ontario line road closures

Busy Toronto street braces for years of Ontario Line construction headaches

Construction for the Ontario Line is expected to shut down stretches of major Toronto streets to traffic for years, and interests representing Yonge Street and its surroundings are preparing for the extended disruptions with a plan to keep the area thriving through the traffic chaos.

Yonge Street will remain open as a north-south artery during the lengthy Ontario Line construction period, but Queen Street will be closed to traffic on either side for a period of over four years, creating messy conditions along the heart of Toronto's central north-south thoroughfare.

Recognizing the challenging conditions ahead for businesses, residents and visitors to one of the city's most-travelled areas, the Downtown Yonge BIA has announced a multi-pronged plan to mitigate expected disruption to the shops, restaurants, offices, and residences that populate the densely-packed area.

"The Ontario Line is a welcome addition to Toronto's transit network and we look forward to it being built. While it is being built, we are taking steps to ease the impact of construction – to keep our community safe, clean and vibrant," says Cheryll Diego, Downtown Yonge's Public Realm Experience Director.

The Downtown Yonge BIA's plan includes a layered approach to managing the construction headaches expected to plague intersections with four-plus-year closures planned, like Yonge and Queen.

Perhaps most importantly, the plan is built on a foundation of communication with Metrolinx.

The BIA has been in communication with the regional transit agency to ensure that there will be a regular flow of updates throughout construction, briefing local businesses and residents with newsletters, e-blasts and social media posts throughout the lengthy construction period.

"We are counting on Metrolinx and its project team to keep us updated on any changes as construction progresses, so we can share the information with our community," Diego says.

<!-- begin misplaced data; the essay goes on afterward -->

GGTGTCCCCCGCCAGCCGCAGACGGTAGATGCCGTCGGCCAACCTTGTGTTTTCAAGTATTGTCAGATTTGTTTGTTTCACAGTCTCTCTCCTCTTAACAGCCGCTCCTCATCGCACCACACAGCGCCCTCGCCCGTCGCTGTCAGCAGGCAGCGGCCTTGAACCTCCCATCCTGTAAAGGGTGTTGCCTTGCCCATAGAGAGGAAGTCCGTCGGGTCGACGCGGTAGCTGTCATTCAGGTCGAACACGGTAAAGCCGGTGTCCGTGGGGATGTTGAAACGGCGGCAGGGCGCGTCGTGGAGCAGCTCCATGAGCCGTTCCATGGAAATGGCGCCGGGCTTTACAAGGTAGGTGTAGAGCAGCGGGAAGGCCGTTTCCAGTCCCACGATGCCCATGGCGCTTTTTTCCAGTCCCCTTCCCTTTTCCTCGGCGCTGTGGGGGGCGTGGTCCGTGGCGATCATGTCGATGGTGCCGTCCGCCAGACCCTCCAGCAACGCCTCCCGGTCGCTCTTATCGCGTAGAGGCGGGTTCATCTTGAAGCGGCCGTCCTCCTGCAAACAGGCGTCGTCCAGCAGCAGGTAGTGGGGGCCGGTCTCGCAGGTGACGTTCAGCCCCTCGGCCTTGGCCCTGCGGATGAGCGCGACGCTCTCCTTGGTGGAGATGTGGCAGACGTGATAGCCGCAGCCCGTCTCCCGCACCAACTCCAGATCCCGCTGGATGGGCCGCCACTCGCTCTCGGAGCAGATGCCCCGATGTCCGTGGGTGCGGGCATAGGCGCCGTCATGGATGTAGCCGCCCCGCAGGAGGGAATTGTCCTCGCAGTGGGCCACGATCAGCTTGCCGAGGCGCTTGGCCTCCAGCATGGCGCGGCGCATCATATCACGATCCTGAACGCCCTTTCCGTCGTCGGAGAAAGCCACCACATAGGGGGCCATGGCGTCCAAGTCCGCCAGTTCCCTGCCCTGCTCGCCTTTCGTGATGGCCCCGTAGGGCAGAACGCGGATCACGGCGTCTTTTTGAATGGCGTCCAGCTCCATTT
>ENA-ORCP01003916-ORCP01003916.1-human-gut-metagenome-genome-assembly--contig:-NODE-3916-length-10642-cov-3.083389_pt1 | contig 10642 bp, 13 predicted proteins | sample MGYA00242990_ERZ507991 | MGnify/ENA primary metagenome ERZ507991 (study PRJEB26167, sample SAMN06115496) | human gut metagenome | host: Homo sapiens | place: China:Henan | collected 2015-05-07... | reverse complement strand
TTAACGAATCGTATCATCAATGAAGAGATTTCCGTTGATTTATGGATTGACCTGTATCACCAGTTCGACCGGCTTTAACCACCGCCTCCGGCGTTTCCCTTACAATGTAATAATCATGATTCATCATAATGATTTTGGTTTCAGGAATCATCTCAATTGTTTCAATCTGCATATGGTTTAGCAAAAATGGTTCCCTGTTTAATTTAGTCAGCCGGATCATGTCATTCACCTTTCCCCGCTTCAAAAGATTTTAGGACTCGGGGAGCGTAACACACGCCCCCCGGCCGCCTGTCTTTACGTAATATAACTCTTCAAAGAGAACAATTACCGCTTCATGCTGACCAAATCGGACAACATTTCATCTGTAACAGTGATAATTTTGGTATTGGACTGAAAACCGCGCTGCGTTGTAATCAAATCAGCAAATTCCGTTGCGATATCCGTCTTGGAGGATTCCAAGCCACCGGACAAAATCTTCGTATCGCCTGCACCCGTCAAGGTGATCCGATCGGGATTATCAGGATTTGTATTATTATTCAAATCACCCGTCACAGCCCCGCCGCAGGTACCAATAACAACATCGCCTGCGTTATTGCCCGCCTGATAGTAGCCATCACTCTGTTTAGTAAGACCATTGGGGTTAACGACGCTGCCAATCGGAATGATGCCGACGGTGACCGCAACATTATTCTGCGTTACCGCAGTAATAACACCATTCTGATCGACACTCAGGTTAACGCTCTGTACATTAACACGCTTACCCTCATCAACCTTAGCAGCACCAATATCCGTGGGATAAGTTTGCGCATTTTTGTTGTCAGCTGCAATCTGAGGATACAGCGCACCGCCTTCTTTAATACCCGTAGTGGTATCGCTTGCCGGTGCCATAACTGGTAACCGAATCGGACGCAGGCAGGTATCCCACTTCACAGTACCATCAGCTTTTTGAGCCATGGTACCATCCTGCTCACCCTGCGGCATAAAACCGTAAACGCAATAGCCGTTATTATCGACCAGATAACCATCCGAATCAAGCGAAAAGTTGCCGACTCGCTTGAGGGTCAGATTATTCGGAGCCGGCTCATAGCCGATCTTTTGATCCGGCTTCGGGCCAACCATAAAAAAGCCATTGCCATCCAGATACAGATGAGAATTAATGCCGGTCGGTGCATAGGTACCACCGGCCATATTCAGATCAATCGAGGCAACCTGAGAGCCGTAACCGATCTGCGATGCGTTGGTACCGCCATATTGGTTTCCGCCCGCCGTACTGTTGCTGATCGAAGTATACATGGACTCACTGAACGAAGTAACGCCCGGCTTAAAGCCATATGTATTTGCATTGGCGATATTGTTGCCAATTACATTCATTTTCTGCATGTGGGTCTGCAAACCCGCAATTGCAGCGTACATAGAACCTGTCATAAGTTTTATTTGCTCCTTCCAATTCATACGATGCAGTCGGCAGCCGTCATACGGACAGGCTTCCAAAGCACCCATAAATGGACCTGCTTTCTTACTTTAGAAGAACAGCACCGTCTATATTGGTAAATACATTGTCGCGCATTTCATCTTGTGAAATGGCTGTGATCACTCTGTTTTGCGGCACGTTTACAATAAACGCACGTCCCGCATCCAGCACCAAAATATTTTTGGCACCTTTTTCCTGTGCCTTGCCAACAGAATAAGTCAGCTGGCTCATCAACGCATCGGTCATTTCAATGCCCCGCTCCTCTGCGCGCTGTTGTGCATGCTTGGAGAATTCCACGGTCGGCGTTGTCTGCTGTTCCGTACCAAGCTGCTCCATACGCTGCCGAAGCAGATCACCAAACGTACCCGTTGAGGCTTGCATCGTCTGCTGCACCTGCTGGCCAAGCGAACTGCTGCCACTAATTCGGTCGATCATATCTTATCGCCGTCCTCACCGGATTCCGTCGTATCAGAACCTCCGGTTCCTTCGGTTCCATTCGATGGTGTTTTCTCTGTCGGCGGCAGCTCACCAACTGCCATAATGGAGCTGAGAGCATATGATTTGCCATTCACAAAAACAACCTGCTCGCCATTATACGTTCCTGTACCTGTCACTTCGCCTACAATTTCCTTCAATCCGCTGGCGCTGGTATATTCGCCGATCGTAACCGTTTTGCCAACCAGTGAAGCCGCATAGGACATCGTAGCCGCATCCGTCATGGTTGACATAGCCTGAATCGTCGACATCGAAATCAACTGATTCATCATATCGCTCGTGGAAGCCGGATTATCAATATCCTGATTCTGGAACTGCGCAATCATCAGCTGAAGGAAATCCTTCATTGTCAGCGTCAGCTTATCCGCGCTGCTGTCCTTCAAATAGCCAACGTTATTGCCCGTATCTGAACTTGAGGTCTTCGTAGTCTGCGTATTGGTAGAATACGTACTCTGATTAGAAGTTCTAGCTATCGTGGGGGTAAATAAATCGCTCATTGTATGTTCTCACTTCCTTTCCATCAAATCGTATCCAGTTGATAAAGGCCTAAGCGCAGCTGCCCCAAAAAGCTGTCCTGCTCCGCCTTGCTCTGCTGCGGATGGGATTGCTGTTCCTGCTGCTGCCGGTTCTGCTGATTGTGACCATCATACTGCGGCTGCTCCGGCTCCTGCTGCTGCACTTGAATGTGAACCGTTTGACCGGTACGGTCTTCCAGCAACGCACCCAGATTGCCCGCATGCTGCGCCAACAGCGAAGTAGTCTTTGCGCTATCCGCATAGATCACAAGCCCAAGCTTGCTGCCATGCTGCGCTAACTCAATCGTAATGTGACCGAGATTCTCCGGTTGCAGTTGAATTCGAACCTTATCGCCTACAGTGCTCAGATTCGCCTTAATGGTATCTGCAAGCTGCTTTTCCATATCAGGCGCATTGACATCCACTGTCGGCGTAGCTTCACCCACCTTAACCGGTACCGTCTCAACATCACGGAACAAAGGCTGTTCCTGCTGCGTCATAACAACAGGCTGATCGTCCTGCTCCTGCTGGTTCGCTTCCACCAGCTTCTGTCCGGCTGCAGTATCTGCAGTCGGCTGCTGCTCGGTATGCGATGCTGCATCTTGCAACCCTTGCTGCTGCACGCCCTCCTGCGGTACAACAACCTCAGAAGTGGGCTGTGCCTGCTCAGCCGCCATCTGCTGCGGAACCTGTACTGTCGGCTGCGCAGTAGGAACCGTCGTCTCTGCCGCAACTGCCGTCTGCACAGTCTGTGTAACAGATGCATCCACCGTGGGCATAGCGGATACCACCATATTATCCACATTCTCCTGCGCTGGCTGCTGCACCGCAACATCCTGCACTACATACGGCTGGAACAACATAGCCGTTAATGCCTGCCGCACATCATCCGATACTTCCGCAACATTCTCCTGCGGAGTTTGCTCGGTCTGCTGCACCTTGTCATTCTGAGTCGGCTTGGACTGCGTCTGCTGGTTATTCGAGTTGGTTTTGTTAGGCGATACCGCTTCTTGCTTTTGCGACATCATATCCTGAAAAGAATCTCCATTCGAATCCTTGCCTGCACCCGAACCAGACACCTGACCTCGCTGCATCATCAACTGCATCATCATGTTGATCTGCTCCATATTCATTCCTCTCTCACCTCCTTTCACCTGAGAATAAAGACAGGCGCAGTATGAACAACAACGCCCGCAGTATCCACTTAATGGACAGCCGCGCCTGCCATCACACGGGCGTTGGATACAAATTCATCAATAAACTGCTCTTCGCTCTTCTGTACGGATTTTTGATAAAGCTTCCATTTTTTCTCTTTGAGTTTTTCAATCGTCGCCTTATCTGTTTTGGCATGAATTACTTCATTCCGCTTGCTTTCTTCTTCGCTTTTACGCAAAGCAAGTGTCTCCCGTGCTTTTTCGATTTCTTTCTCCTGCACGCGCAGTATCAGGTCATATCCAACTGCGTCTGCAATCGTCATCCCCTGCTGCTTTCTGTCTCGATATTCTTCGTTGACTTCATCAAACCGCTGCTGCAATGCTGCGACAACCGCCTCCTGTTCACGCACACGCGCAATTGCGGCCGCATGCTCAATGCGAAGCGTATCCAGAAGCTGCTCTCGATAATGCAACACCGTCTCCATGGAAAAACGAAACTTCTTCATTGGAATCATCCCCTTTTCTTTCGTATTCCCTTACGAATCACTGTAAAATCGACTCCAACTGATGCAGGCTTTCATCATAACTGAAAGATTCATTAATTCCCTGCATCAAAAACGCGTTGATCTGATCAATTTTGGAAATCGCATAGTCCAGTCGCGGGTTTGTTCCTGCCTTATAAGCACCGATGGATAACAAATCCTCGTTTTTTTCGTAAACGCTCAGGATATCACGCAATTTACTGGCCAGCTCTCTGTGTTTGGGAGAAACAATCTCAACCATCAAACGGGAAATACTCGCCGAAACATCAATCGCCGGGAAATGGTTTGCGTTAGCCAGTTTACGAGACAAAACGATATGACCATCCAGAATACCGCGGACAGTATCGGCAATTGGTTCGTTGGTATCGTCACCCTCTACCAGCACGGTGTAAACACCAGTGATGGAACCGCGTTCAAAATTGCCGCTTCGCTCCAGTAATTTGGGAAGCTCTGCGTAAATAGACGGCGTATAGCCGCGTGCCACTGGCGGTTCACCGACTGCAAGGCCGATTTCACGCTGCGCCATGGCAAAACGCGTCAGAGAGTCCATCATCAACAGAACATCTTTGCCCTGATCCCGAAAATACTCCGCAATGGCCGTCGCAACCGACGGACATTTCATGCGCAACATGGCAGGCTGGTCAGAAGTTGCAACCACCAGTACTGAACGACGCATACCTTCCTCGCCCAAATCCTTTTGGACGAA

In addition to communication, the BIA's plan factors in the area's aesthetics and accessibility, with Diego describing "creative paths around the construction areas – with clear signage pointing the way," and collaboration with Metrolinx to develop "interesting hoarding to be more visually appealing" than standard construction fencing.

She stresses that the BIA will work to ensure all construction sites in the area are well-maintained and provide unobstructed paths for pedestrians, loading, and deliveries to keep businesses running smoothly.

The BIA also hopes to use promotions like events and placemaking initiatives to draw people into the area amid construction, including planned summer events like Luminato, Pride, College Park After Hours movie nights, Play the Parks music concerts, and walking tours.

Other measures will be less visible to businesses and residents, like the BIA's plan to track data, including pedestrian and vehicle traffic and make adjustments on the fly.

"Recovery from the pandemic is only just beginning. There is no reason for Ontario Line construction to slow it down," Diego says.

Lead photo by

Jack Landau

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